Tips for mantids and phasmids (Stick insects)

Tips for mantids and phasmids (stick insects)

I’ll begin by saying, there are others that take much better mantid shots than I do and so it is definitely worth checking out the following photographers because their work is really stunning: Kurt (Orionmystery),

An absolutely gorgeous shot from Kurt (Orionmystery) of a flower mantis. Taken with permission from his photostream.

I do take some shots of these fascinating insects as well though, and here’s the little that I do know:

1) These insects are masters of camouflage! So if you can, try and show them in their natural habitat doing what they do best. However, you also want the detail of the insect to come through so don’t go too far.

A stick insect sprawled across a dead branch. Mulu national park, Borneo.

2) Some of the most cryptic insects can also have a bright surprise, so poke or move them a little and see if they won’t oblige by showing you some colour. The below examples are pretty bad photos but show interesting behaviour and go well together to tell a story.

Boxer mantis (Hestiasula sp.) seems utterly unremarkable, with its leaf like camouflage. Mulu national park, Borneo.
This boxer mantis (Hestiasula sp.) is not only aggressive, but has a threatening display if it feels harassed. Mulu national park, Borneo.

3) The best mantid photos that I have seen involve natural light usually with some fill. Otherwise it is easy to wind up with nasty specular reflections like in the above example. Though my shots don’t compare to Kurts’ I’ve taken a few that I am happy with.

Furry legged mantid Natural light with fill flash shot. The overall background and feeling that I had was of softness, accentuated by the hairy legs, so I added to this effect in post processing by decreasing contrast in midtones. Kanuku mountains, Guyana.
Praying mantid with complementary soft brown lighting. Kanuku mountains, Guyana.

An exception is dramatic lighting. In this case the flash is used to highlight elements of the insect. Try to make sure that it isn’t against any kind of natural background which will make distracting shadows. I find black or high key backgrounds best since the insect this way really takes centre stage.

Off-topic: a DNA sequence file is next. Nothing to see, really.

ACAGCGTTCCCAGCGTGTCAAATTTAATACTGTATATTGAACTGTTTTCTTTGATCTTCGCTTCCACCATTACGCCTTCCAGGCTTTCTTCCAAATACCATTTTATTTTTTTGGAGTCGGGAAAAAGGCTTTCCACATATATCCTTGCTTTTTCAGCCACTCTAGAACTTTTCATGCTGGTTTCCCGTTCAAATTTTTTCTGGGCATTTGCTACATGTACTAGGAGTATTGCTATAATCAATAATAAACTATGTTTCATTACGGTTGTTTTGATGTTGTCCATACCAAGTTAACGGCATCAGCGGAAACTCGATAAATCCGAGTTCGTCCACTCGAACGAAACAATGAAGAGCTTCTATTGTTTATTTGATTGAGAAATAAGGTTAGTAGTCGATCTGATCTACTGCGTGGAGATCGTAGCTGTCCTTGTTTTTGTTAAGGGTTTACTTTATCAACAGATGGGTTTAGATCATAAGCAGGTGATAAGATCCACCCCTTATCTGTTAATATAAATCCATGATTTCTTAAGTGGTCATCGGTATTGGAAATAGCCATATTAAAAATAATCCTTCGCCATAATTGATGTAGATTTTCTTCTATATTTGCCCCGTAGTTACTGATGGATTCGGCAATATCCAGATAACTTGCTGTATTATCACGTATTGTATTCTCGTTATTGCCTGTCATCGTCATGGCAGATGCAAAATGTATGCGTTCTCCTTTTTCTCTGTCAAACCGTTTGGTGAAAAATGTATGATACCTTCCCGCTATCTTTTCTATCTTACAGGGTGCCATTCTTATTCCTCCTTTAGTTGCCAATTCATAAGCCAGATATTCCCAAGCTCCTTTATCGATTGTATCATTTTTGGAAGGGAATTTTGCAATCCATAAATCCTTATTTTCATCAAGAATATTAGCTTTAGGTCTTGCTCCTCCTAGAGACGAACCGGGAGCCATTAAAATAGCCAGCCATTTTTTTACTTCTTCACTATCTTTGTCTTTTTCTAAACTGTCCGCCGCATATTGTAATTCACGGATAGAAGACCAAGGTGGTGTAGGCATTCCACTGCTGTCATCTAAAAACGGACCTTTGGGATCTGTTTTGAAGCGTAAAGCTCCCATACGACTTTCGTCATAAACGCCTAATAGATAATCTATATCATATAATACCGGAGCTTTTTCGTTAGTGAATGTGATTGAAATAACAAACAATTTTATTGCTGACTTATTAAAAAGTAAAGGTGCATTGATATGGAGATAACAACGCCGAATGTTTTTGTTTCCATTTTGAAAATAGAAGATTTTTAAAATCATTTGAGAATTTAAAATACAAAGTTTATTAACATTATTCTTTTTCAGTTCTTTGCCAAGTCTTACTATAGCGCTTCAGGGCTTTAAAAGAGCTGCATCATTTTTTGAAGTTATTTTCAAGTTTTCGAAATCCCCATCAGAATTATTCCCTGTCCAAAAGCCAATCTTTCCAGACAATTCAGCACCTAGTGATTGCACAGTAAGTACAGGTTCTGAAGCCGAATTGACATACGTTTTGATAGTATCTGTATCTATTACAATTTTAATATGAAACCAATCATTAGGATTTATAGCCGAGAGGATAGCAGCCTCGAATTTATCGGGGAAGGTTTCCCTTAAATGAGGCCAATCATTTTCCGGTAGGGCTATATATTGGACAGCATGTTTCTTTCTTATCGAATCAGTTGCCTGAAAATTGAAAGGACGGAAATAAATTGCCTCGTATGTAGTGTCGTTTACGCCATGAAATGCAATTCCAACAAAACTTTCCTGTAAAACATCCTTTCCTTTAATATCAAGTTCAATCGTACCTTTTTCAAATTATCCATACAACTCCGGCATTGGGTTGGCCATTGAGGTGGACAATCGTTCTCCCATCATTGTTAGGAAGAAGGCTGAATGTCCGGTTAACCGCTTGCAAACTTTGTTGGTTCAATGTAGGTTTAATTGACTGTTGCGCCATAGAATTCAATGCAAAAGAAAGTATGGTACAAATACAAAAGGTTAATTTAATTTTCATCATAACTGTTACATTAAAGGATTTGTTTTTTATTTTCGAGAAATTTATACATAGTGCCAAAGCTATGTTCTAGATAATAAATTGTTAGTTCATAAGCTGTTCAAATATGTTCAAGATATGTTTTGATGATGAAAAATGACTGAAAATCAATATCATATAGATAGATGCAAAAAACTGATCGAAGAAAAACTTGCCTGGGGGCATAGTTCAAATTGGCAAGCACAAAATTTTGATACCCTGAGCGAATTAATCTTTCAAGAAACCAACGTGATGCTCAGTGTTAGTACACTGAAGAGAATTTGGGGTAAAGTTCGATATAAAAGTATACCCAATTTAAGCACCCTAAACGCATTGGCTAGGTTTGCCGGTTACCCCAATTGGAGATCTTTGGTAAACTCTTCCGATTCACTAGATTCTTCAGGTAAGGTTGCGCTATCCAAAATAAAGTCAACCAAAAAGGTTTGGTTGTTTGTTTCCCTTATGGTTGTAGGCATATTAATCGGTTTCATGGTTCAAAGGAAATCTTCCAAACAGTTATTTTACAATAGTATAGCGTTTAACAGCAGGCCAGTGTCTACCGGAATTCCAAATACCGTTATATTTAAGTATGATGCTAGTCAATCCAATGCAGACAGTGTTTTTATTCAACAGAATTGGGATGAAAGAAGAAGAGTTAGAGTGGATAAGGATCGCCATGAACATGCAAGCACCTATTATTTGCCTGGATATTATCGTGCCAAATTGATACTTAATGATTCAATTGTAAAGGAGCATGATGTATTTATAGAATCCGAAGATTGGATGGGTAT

Callibia diana praying mantid. Iwokrama rainforest reserve, Guyana.

4) Don’t be afraid to Get close! Stick insects in particular have some incredible details which can be overlooked when trying to encapsulate the entire organism in a single shot. The devil of the subterfuge is in the details. Look at those false fungi! Crazy leaf venations! Whatever it is, show it to good effect.

Close up of this stick insect just reveals an even more impressive design. The false fungi on its abdomen are particularly impressive. Manu national park, Peru.
Fungi growing on a stick. Close, but not quite. This close up of the leg reveals the most intricate details of their camouflage. Manu national park, Peru.

5) A colourful background can often offset the cryptic colouration of these insects quite well. Or simply play with the colours. Below the colours of this mantid were changed from a dull brown to the technicolour display.

A cryptic mantid (Acanthops falcata) modified in post to be more vibrant. Manu national park, Peru.

6) Portraits are a great style for sticks and mantids. I have been using it a lot recently and so the style has become a little stagnant for me and I’m looking at new ways to improve on it. But this style shows really well the detail and character of the insect.

Stick insect portraits can look quite lovely. Manu national park, Peru.

7) The more the merrier. Stick insects by nature of their motionless behaviour will often have other insects crawling over them. Usually ants, though flies and other insects will occasionally land on them. Try and get behaviour shots, eating or bubble blowing or defensive displays.

Stick insect with a fly for a companion. It is also bubble blowing, possibly to clean its mouthparts. Manu national park, Peru.



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